Guidelines adopted last summer are shaping the design of a mixed-use development slated to replace a parking lot at Southwest 3rd and Ash. The surface lot/building site is one of the Ankeny Blocks located within the Skidmore/Old Town Historic District.
The Skidmore/Old Town Historic District, first listed in the National Register of Historic Places back in 1975, became a National Historic Landmark in 1977. Home to the Skidmore Fountain, it boasts one of the most impressive collections of cast-iron architecture on the West Coast.
In July 2016, updated Skidmore/Old Town Historic District design guidelines were adopted to provide direction to property owners, architects, and developers making alterations to existing structures within the district. These updated guidelines were also intended to impact the design of new construction. In fact, a resolution passed just prior to the adoption of the guidelines directed city bureaus to encourage integration of historic cast-iron architectural artifacts into new developments within the district.
The building planned for Southwest 3rd and Ash is subject to these updated guidelines. And as with any new building erected within the Skidmore/Old Town Historic District, this development must undergo Type III Historic Resource Review, including public hearings.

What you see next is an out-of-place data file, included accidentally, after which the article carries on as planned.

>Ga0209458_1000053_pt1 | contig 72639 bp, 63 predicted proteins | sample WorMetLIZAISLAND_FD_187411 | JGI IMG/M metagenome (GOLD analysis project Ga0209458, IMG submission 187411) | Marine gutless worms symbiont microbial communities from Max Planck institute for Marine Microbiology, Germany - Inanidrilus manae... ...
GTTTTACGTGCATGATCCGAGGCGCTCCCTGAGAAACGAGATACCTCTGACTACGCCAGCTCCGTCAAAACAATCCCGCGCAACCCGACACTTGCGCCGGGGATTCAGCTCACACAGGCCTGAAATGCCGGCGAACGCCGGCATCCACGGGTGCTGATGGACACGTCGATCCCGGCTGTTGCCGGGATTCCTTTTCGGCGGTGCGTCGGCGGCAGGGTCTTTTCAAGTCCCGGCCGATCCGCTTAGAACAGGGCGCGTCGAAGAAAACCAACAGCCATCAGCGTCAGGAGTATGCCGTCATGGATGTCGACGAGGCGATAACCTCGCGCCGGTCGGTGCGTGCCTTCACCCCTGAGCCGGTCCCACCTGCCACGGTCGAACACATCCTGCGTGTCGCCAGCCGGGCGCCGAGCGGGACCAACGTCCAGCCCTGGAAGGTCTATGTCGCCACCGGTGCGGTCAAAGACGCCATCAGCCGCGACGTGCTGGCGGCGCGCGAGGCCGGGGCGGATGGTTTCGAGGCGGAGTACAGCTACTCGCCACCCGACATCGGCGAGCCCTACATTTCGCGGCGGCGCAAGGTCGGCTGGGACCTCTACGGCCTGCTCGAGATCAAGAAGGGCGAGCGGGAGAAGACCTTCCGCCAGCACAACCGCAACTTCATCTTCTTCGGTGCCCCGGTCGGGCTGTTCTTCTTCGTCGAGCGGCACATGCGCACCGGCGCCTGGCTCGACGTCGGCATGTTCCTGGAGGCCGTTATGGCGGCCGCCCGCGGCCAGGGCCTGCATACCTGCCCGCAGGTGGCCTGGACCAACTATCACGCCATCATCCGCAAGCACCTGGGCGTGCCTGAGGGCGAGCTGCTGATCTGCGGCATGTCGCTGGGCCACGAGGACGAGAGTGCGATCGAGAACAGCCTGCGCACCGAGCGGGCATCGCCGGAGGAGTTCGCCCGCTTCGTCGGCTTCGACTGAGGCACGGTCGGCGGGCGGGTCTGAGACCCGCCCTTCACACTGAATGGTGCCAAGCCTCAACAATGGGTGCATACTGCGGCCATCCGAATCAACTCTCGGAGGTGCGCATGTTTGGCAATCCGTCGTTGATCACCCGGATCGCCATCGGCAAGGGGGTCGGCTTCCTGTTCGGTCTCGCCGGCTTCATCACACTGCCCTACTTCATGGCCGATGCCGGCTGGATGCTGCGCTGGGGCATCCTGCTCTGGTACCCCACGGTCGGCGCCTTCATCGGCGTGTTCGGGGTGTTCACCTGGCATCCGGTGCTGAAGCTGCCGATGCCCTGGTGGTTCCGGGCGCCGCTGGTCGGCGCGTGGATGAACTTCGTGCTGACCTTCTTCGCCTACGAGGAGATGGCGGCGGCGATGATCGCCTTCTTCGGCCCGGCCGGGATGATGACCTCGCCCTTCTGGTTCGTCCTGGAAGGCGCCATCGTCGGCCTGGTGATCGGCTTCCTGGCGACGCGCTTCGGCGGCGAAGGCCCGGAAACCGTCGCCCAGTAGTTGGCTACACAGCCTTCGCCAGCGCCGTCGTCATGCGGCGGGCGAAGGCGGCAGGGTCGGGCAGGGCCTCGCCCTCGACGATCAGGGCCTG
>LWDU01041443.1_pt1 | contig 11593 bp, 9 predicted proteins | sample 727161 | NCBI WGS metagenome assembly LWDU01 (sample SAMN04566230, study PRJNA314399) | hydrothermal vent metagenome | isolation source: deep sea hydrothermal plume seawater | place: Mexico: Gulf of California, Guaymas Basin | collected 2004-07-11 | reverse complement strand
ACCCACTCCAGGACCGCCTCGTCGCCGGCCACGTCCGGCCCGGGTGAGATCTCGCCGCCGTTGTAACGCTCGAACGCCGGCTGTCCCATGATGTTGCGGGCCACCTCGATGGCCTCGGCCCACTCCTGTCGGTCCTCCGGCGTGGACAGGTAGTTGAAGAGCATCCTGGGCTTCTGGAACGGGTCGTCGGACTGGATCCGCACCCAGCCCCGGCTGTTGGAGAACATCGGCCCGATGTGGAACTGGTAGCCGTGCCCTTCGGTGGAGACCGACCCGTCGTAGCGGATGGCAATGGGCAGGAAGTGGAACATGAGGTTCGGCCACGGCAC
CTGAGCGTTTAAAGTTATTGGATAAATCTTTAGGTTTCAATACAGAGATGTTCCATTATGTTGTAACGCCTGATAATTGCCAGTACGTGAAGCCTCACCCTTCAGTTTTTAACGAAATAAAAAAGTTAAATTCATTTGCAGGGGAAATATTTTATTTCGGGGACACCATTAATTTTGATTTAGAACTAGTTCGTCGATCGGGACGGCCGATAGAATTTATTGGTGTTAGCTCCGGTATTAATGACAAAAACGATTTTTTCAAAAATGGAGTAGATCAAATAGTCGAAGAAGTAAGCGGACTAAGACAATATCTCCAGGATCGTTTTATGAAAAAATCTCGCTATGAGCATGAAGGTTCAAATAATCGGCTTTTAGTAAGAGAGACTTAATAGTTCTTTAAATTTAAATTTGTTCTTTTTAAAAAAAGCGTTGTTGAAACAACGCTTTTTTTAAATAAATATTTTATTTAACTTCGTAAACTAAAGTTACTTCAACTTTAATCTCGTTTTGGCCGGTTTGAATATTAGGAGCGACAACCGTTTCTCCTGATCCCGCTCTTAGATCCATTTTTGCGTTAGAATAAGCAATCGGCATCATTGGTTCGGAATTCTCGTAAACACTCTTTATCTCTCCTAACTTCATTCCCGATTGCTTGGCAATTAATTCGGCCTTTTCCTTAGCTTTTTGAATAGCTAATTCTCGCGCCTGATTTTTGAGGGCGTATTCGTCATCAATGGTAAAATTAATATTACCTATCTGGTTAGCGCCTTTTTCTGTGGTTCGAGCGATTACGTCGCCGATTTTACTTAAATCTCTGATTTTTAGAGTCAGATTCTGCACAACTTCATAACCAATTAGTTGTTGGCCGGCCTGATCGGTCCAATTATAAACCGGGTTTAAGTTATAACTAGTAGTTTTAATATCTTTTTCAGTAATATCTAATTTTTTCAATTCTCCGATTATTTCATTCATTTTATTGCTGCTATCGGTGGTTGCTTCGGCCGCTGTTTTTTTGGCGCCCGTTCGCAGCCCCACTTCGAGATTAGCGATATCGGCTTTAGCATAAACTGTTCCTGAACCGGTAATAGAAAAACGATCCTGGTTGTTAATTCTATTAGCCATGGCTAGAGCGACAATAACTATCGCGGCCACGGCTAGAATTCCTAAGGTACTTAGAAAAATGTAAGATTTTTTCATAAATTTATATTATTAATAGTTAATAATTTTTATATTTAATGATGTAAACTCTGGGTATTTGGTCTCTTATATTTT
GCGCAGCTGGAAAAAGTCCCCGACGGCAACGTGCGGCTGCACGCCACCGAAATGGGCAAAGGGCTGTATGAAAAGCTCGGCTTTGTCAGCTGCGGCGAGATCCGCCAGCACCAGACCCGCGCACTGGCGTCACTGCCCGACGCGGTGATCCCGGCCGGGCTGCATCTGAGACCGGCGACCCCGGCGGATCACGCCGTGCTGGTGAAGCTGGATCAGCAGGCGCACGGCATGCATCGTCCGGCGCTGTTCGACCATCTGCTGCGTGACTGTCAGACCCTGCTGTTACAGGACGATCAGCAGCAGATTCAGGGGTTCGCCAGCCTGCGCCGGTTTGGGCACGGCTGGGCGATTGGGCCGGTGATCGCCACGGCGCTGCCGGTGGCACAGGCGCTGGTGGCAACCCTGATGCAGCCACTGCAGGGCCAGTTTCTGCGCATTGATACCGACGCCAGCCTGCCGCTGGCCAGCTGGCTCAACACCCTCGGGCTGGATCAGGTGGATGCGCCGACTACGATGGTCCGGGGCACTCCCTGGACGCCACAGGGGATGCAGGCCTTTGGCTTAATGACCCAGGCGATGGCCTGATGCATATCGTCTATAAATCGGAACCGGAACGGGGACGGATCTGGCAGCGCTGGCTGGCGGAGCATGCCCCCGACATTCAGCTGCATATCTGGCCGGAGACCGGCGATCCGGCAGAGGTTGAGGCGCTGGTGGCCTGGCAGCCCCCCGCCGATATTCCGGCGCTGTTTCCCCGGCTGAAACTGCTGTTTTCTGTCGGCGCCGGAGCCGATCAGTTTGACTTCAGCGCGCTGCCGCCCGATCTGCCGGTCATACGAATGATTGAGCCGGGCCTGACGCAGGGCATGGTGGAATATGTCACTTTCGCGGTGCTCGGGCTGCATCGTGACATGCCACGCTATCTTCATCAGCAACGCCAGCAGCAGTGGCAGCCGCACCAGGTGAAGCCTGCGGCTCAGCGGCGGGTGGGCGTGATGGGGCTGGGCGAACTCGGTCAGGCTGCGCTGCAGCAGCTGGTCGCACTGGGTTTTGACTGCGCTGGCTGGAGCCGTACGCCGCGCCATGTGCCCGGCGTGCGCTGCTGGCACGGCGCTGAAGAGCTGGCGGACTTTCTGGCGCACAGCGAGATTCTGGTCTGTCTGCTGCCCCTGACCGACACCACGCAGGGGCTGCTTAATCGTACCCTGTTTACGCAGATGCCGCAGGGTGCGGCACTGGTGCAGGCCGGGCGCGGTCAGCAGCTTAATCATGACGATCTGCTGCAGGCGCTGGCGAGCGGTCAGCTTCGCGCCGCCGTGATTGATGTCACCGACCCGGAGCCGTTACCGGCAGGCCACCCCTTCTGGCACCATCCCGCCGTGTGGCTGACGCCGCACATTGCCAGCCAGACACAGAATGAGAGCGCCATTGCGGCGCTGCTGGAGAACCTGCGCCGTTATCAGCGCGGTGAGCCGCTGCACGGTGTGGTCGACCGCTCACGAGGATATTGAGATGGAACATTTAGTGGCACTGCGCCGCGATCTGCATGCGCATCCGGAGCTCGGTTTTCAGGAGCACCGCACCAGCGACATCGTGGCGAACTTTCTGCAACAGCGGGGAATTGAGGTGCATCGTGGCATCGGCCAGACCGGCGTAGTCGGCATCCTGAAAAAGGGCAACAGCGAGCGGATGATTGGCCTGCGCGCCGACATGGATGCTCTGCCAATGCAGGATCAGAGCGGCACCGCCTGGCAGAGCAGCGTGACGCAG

GBD Architects presented the latest iteration of their design for the SW 3rd and Ash building to the Landmarks Commission on Monday, April 10th. They proposed a structure which would feature 9,000 square feet of ground-floor retail space, a mixture of studio and one-bedroom units on upper floors, and an open rooftop gathering space. An underground garage would provide car parking, while bicycle storage rooms would be located on the basement and ground floor levels.
Feedback from the Landmarks Commission was largely positive. Commissioners expressed appreciation for the architects’ massing of the building, but did request a redesign of the bike entrance. They also asked that fiberglass windows be substituted for vinyl. GBD Architects will return to the Landmarks Commission for a final hearing in the future to address these requests.
The architects on this project have done a fine job thus far of integrating their new, modern building into historic surroundings by paying homage to historical elements. Historic district design guidelines have no doubt assisted them in this task. Guidelines, like those in place in the Skidmore/Old Town District, are quite helpful in steering compatible infill efforts. They also do an excellent job of guiding sensitive alterations of existing structures. Thus, Restore Oregon encourages the City of Portland to pursue the creation of design guidelines for other historic districts within the city, while updating existing guidelines for areas such as the Grand Avenue Historic District. Such measures would go a very long way toward creating successful, cohesive historic districts citywide.